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MZed PRO Annual Subscription Sale Extended40% off, just this week!ONLY UNTIL DEC 2
2016 has been an immense year for video kit with loads of lenses and impressive camera releases. But what whipped up a storm in the sound and audio world? Let’s take a look at what defined the sounds of 2016 in our industry!
Back and front of the CaMixer. It’s powered via a standard 9V battery.
This little preamp is a godsend if you’re using a camera that doesn’t have a headphone jack for monitoring audio levels, as is the case with the Sony a6300 or Sony a6500. The Saramonic CaMixer is a coldshoe-mountable audio device that adds much needed connectivity for nailing the right sound levels.
It features two directional microphones that can be plugged in via 3.5mm jack, a mini-XLR input for lavalier microphones, as well as +48v Phantom power. The device output connection takes the captured audio directly into the camera via 3.5mm jack, and you also have the ability to monitor your audio through a mini headphone jack and the LCD screen, a function that is much desired in smaller mirrorless cameras.
For such a small and affordable device, it can really help you nail sound if you’re running a single-system configuration. The Saramonic CaMixer is only available to purchase directly from Saramonic here, with the Smartphone version available from B&H.
You can check out our article about the Saramonic CaMixer from Photokina 2016 here.
Tascam DR-10C remote audio recorder for microphones.
For wireless audio setups, monitoring sound levels can be difficult, especially in remote filming conditions. Tascam have tried to remedy such problems with its DR-10C recorder, which takes the microphone signal and records it at two levels so you have a ‘proxy’-like recording, i.e a version recorded at a lower level should your healthy, hot signal clip at any point. The recorder then has a loop out in order to connect to the transmitter pack.
There are two models of recorders depending on what system you’re using. The DR-10CS features locking 3.5mm jack connectors for Sennheiser microphones, while the DR-10CH has mini-XLR connectors for Shure microphones. An additional input/output panel for Sony microphones can be attached to the device too.
The Tascam DR-10C recorders also fix a common problem when capturing wireless audio: signal drop outs and interference. A loss of wireless audio signal results in re-shooting scenes or pieces of dialogue, which sometimes can come across as unprofessional – albeit completely unintentional – and sometimes isn’t possible at all. As the audio is recorded remotely, you don’t need to re-shoot the dialogue when using the Tascam.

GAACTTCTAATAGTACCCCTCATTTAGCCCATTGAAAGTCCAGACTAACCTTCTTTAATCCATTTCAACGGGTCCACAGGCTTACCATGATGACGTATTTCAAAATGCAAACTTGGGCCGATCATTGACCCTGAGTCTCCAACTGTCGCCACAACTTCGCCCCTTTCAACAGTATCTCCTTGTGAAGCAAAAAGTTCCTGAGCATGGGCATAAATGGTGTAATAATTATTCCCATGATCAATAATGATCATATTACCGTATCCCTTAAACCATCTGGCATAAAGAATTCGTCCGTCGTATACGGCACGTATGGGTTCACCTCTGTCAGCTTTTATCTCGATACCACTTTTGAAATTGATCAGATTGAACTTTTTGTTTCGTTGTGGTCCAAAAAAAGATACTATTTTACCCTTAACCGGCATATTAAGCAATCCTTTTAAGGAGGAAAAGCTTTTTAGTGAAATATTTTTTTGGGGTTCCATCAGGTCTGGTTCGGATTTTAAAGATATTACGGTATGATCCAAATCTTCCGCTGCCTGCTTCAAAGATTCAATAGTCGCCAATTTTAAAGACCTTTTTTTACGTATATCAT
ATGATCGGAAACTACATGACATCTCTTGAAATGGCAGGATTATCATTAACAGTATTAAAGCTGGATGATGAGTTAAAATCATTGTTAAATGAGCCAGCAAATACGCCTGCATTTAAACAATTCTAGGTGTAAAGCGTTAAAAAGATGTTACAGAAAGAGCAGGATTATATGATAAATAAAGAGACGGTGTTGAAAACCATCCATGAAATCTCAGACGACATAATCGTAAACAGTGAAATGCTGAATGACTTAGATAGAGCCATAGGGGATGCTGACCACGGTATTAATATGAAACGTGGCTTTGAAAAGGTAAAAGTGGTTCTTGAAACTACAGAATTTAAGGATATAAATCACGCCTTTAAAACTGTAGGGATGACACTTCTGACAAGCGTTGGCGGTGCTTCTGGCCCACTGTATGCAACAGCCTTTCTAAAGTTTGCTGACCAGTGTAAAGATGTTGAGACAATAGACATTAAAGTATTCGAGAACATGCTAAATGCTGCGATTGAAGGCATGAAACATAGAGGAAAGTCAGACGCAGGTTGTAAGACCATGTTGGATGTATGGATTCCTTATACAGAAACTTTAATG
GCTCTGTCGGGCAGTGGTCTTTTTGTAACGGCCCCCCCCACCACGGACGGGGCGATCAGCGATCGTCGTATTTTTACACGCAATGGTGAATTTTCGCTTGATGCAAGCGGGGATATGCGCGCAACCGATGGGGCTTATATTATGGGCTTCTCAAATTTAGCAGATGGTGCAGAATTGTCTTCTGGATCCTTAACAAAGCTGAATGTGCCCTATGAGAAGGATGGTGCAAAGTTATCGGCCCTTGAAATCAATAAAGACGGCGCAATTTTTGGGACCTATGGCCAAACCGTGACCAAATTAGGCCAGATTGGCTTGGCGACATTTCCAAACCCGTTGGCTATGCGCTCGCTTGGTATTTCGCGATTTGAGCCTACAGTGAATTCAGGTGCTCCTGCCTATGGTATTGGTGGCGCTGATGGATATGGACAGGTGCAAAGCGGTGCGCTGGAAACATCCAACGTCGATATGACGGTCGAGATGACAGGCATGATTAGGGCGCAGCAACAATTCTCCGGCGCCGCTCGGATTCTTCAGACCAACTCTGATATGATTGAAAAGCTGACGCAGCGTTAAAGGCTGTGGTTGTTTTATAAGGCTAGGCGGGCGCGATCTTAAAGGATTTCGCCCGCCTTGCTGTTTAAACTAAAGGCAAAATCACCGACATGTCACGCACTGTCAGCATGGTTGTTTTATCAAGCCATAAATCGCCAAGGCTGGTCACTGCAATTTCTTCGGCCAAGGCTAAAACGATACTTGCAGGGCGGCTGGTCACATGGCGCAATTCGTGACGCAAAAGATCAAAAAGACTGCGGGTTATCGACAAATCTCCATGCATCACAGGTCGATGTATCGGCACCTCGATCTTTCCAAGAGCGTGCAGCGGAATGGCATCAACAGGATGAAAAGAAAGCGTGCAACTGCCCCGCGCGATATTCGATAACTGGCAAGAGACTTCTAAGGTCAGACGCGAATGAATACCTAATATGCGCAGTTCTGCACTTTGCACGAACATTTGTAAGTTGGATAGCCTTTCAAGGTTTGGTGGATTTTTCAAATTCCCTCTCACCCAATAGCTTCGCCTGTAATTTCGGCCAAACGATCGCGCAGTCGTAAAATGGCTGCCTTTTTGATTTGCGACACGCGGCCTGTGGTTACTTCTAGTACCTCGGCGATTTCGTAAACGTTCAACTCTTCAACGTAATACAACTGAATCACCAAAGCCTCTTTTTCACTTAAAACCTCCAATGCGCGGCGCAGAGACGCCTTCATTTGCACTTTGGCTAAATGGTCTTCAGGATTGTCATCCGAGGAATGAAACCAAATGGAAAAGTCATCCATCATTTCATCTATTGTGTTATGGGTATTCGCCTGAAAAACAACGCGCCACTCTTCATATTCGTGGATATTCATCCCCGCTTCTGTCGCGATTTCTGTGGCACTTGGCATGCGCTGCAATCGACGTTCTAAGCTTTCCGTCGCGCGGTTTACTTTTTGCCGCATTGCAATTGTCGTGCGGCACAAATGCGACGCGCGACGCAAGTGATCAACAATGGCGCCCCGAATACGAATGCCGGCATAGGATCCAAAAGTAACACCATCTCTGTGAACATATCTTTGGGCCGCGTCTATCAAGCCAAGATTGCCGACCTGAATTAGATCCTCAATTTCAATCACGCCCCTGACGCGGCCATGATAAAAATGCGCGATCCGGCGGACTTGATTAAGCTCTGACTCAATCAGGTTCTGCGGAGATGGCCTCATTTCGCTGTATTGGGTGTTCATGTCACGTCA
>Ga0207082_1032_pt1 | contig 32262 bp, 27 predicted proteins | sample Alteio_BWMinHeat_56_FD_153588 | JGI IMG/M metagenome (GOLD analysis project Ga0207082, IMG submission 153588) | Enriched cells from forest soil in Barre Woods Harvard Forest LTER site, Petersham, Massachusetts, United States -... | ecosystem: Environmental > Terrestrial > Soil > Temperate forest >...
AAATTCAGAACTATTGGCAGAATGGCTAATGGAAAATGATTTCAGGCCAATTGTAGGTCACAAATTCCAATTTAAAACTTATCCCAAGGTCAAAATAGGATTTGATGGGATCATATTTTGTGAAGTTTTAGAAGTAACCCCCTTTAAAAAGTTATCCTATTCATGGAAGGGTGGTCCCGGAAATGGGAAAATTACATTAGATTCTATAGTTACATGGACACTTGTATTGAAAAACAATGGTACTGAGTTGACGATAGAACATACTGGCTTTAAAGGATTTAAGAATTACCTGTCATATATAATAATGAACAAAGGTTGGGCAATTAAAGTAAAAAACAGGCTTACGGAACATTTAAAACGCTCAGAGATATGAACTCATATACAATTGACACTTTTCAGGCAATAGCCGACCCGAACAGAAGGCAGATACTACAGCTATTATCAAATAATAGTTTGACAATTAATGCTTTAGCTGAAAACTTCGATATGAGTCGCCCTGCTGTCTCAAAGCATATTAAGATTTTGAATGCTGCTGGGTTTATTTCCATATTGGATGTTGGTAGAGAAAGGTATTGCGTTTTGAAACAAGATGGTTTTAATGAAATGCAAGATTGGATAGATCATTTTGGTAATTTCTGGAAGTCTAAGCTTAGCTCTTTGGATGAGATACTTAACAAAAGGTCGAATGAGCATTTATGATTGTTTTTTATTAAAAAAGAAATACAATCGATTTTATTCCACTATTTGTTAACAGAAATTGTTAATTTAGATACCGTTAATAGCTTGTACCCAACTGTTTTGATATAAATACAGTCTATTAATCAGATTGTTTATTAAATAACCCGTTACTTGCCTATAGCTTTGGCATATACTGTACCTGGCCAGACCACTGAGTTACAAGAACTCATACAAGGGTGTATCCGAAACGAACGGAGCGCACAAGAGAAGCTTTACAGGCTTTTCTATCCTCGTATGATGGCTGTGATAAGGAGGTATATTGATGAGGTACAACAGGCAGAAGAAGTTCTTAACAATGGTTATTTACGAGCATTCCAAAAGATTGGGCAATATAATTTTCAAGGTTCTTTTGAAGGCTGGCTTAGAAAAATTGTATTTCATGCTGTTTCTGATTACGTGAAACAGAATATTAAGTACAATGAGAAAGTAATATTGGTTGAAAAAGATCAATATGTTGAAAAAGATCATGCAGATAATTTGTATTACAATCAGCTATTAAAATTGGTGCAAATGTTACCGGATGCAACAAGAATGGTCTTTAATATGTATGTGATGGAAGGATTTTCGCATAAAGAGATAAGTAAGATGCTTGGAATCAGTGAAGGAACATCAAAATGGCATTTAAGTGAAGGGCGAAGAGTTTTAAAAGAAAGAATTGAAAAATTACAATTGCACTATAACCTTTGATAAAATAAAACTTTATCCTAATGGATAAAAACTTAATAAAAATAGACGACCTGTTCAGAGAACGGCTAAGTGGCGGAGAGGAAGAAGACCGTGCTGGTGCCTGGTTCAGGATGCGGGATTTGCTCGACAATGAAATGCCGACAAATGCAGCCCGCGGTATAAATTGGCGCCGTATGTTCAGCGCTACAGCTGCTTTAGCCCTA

Unfortunately, though, the DR-10C is only available in Europe at the time of this writing.
You can check out our article about the Tascam DR-10C from Inter BEE 2016 here.
RodeLink Newsshooter Transmitter
For electronic news gathering with reporters and journalists, having a plug and play solution for wireless sound is key for fast paced environments. The RodeLink Newsshooter kit transmitter plugs into existing handheld XLR microphones, or can take a 3.5mm jack input from a lavalier, and works nicely with the Rode Filmmaker receiver. For a condensed setup, the need for an XLR cable from a microphone to recorder or camera is removed, and gives the reporter or on screen presenter free movement.
For noisy environments, the reporter can also use the headphone output to monitor their own audio, a feature that isn’t included in many wireless audio kits. Phantom power can also be used for XLR microphones, making it very flexible and independent of particular systems or brands.
You can check out our review of the RØDE RodeLink Newsshooter Kit here.
Filmstro Pro music composition software and plug-in.
This does not technically fit into “gear” – yet finding soundtracks and music for video productions has never been easier, with so many music licensing websites such as MusicBed or Audio Network. However, finding a piece of music that perfectly fits the emotion or pace of a scene can be much more difficult.
Filmstro Pro has transformed that problem by providing a library of a multitude of tracks, from fast-paced action to peaceful ambient, which can then be edited and adjusted to add dynamics to the scene. Keyframe controls of ‘momentum’, ‘depth’ and ‘power’ of each track can be used to build up to a specific part of the video scene, adding a sense of well-timed drama.
We’ve really come to love Filmstro Pro over here at cinema5D, which is why we started “Music Month” last December, a three-part video series that deals with music for film in general. It deals with how every piece of music consists of ‘momentum’, ‘depth’ and ‘power’ and how to actually apply that to your own productions:
Part 1: Seeing Music (for Film) – the fundamental building blocks of music
Part 2: The Psychology of Music for Film
Part 3: Filmstro Pro Premiere Panal – a Tutorial
Filmstro Pro provides users an ideal platform for scoring a soundtrack to their videos, with many options for use as a base track, and adding unique flexibility to adjust the composition to suit your particular needs.
Filmstro Pro can be used as a standalone app as well as a plug-in for Premiere Pro, removing the need to export the video sequence and round-tripping between apps.
You can download Filmstro from filmstro.com, and make sure you use the coupon code “CINEMA5D” to get 1 month of free access.
You can check out our article about Filmstro Pro here.
Have there been any sound or audio kit that you’ve loved in 2016? Let us know in the comments!
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Adam is a filmmaker and motion graphics artist from Surrey, UK. With a background in live TV, Adam branched into bespoke media production and is a a Manfrotto Ambassador.